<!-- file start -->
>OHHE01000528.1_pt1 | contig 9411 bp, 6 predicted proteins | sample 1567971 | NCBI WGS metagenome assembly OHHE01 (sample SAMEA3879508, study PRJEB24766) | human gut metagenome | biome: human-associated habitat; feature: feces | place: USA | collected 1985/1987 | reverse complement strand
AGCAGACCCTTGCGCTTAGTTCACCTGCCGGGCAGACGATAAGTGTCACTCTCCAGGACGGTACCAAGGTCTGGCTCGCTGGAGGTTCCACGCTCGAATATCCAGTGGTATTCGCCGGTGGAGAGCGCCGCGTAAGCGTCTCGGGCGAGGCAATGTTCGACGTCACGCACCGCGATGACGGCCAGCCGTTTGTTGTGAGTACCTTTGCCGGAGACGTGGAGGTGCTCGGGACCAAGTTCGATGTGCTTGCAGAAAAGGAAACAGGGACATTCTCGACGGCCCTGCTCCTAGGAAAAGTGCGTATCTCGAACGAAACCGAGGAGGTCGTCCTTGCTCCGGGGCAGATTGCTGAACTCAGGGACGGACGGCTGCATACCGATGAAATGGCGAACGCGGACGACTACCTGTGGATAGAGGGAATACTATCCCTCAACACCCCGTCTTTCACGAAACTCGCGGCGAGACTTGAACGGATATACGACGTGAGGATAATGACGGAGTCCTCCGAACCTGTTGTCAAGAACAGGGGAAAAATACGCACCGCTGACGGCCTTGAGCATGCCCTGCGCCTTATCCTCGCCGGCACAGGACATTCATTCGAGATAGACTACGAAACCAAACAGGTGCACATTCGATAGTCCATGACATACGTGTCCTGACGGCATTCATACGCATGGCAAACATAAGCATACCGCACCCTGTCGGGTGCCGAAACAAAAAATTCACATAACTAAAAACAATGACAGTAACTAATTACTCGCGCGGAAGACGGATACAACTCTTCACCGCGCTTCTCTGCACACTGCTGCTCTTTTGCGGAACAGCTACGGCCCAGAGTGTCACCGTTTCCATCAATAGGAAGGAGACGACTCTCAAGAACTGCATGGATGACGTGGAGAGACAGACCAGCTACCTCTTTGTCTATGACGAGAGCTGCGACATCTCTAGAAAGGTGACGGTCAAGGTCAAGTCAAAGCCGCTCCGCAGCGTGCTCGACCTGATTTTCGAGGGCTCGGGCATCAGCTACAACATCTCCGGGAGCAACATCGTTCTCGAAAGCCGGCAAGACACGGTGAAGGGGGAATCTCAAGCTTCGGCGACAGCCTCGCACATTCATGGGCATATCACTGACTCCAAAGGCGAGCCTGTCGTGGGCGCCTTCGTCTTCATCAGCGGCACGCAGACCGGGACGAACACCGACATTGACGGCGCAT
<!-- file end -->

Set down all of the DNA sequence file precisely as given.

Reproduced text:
>OHHE01000528.1_pt1 | contig 9411 bp, 6 predicted proteins | sample 1567971 | NCBI WGS metagenome assembly OHHE01 (sample SAMEA3879508, study PRJEB24766) | human gut metagenome | biome: human-associated habitat; feature: feces | place: USA | collected 1985/1987 | reverse complement strand
AGCAGACCCTTGCGCTTAGTTCACCTGCCGGGCAGACGATAAGTGTCACTCTCCAGGACGGTACCAAGGTCTGGCTCGCTGGAGGTTCCACGCTCGAATATCCAGTGGTATTCGCCGGTGGAGAGCGCCGCGTAAGCGTCTCGGGCGAGGCAATGTTCGACGTCACGCACCGCGATGACGGCCAGCCGTTTGTTGTGAGTACCTTTGCCGGAGACGTGGAGGTGCTCGGGACCAAGTTCGATGTGCTTGCAGAAAAGGAAACAGGGACATTCTCGACGGCCCTGCTCCTAGGAAAAGTGCGTATCTCGAACGAAACCGAGGAGGTCGTCCTTGCTCCGGGGCAGATTGCTGAACTCAGGGACGGACGGCTGCATACCGATGAAATGGCGAACGCGGACGACTACCTGTGGATAGAGGGAATACTATCCCTCAACACCCCGTCTTTCACGAAACTCGCGGCGAGACTTGAACGGATATACGACGTGAGGATAATGACGGAGTCCTCCGAACCTGTTGTCAAGAACAGGGGAAAAATACGCACCGCTGACGGCCTTGAGCATGCCCTGCGCCTTATCCTCGCCGGCACAGGACATTCATTCGAGATAGACTACGAAACCAAACAGGTGCACATTCGATAGTCCATGACATACGTGTCCTGACGGCATTCATACGCATGGCAAACATAAGCATACCGCACCCTGTCGGGTGCCGAAACAAAAAATTCACATAACTAAAAACAATGACAGTAACTAATTACTCGCGCGGAAGACGGATACAACTCTTCACCGCGCTTCTCTGCACACTGCTGCTCTTTTGCGGAACAGCTACGGCCCAGAGTGTCACCGTTTCCATCAATAGGAAGGAGACGACTCTCAAGAACTGCATGGATGACGTGGAGAGACAGACCAGCTACCTCTTTGTCTATGACGAGAGCTGCGACATCTCTAGAAAGGTGACGGTCAAGGTCAAGTCAAAGCCGCTCCGCAGCGTGCTCGACCTGATTTTCGAGGGCTCGGGCATCAGCTACAACATCTCCGGGAGCAACATCGTTCTCGAAAGCCGGCAAGACACGGTGAAGGGGGAATCTCAAGCTTCGGCGACAGCCTCGCACATTCATGGGCATATCACTGACTCCAAAGGCGAGCCTGTCGTGGGCGCCTTCGTCTTCATCAGCGGCACGCAGACCGGGACGAACACCGACATTGACGGCGCAT